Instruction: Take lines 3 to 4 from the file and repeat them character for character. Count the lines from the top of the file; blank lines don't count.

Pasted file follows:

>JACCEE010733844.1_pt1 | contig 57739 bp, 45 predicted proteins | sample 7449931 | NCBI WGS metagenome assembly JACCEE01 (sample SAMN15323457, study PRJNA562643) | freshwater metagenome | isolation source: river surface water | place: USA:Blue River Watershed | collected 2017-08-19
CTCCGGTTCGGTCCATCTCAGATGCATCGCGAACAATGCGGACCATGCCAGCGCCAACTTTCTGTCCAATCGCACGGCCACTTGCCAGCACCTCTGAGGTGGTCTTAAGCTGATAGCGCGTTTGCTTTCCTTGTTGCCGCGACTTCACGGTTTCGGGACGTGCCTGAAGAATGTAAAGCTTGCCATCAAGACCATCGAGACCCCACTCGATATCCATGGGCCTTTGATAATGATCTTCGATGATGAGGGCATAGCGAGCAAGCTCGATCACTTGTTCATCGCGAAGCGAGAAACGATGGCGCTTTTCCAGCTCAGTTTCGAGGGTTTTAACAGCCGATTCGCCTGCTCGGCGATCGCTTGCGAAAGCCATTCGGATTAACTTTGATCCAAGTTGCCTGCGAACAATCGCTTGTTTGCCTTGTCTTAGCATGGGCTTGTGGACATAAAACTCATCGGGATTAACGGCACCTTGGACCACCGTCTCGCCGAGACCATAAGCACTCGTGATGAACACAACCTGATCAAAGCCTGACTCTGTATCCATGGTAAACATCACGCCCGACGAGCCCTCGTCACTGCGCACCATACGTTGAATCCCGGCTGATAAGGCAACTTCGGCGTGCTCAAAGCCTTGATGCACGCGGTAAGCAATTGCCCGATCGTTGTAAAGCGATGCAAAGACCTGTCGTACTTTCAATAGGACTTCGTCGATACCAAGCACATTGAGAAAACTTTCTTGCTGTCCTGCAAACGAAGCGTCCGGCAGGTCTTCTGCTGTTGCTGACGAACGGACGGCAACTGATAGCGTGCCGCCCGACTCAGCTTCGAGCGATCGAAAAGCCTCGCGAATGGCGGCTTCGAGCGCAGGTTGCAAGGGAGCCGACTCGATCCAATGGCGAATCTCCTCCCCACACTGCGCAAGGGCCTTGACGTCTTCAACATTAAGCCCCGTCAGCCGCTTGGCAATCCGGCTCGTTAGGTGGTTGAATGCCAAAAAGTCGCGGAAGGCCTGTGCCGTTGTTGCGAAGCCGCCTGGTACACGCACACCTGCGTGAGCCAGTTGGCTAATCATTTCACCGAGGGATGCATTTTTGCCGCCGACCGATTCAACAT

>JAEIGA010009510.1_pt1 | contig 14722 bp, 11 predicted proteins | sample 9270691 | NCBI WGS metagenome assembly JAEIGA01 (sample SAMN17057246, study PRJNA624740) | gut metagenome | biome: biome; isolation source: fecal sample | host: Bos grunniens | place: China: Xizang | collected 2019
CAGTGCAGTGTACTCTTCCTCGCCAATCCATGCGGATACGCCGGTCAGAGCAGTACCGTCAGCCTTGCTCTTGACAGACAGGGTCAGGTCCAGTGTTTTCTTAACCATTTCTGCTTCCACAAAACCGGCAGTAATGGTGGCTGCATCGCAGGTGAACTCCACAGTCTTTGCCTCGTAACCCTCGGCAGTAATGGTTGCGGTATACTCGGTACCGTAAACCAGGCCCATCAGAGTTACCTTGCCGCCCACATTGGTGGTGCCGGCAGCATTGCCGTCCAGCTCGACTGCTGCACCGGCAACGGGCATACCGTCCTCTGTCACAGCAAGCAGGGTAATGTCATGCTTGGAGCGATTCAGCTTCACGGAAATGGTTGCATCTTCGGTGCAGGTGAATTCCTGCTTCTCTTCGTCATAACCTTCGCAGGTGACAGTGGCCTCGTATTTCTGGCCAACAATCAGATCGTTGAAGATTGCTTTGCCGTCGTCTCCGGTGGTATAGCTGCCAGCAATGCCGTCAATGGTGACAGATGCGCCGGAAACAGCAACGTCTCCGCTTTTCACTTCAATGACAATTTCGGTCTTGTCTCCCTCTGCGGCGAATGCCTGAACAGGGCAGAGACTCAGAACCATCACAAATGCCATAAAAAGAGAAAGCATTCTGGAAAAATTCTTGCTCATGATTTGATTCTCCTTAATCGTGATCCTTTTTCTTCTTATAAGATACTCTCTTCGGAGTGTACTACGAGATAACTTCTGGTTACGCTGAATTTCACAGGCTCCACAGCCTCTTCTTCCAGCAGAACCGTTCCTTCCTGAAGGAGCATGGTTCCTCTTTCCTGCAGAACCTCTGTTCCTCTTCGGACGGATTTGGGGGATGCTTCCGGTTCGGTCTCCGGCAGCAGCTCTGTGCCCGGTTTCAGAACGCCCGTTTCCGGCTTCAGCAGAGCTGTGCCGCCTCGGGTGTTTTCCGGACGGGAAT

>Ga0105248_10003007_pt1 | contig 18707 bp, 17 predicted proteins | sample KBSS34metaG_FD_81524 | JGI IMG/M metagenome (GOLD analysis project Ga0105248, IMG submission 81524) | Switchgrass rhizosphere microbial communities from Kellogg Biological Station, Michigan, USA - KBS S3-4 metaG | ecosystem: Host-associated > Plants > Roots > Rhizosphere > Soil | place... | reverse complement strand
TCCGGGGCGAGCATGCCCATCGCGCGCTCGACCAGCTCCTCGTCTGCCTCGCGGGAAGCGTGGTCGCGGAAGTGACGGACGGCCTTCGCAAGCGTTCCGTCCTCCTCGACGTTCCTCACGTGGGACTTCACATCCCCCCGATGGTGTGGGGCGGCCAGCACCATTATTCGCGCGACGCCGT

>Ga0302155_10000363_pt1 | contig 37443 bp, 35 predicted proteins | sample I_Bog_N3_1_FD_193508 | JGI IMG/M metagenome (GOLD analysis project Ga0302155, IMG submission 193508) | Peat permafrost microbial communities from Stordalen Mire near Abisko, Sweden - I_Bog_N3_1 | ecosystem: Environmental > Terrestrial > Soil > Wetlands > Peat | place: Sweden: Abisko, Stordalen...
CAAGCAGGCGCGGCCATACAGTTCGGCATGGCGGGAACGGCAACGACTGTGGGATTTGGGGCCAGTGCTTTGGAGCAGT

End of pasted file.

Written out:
>JAEIGA010009510.1_pt1 | contig 14722 bp, 11 predicted proteins | sample 9270691 | NCBI WGS metagenome assembly JAEIGA01 (sample SAMN17057246, study PRJNA624740) | gut metagenome | biome: biome; isolation source: fecal sample | host: Bos grunniens | place: China: Xizang | collected 2019
CAGTGCAGTGTACTCTTCCTCGCCAATCCATGCGGATACGCCGGTCAGAGCAGTACCGTCAGCCTTGCTCTTGACAGACAGGGTCAGGTCCAGTGTTTTCTTAACCATTTCTGCTTCCACAAAACCGGCAGTAATGGTGGCTGCATCGCAGGTGAACTCCACAGTCTTTGCCTCGTAACCCTCGGCAGTAATGGTTGCGGTATACTCGGTACCGTAAACCAGGCCCATCAGAGTTACCTTGCCGCCCACATTGGTGGTGCCGGCAGCATTGCCGTCCAGCTCGACTGCTGCACCGGCAACGGGCATACCGTCCTCTGTCACAGCAAGCAGGGTAATGTCATGCTTGGAGCGATTCAGCTTCACGGAAATGGTTGCATCTTCGGTGCAGGTGAATTCCTGCTTCTCTTCGTCATAACCTTCGCAGGTGACAGTGGCCTCGTATTTCTGGCCAACAATCAGATCGTTGAAGATTGCTTTGCCGTCGTCTCCGGTGGTATAGCTGCCAGCAATGCCGTCAATGGTGACAGATGCGCCGGAAACAGCAACGTCTCCGCTTTTCACTTCAATGACAATTTCGGTCTTGTCTCCCTCTGCGGCGAATGCCTGAACAGGGCAGAGACTCAGAACCATCACAAATGCCATAAAAAGAGAAAGCATTCTGGAAAAATTCTTGCTCATGATTTGATTCTCCTTAATCGTGATCCTTTTTCTTCTTATAAGATACTCTCTTCGGAGTGTACTACGAGATAACTTCTGGTTACGCTGAATTTCACAGGCTCCACAGCCTCTTCTTCCAGCAGAACCGTTCCTTCCTGAAGGAGCATGGTTCCTCTTTCCTGCAGAACCTCTGTTCCTCTTCGGACGGATTTGGGGGATGCTTCCGGTTCGGTCTCCGGCAGCAGCTCTGTGCCCGGTTTCAGAACGCCCGTTTCCGGCTTCAGCAGAGCTGTGCCGCCTCGGGTGTTTTCCGGACGGGAAT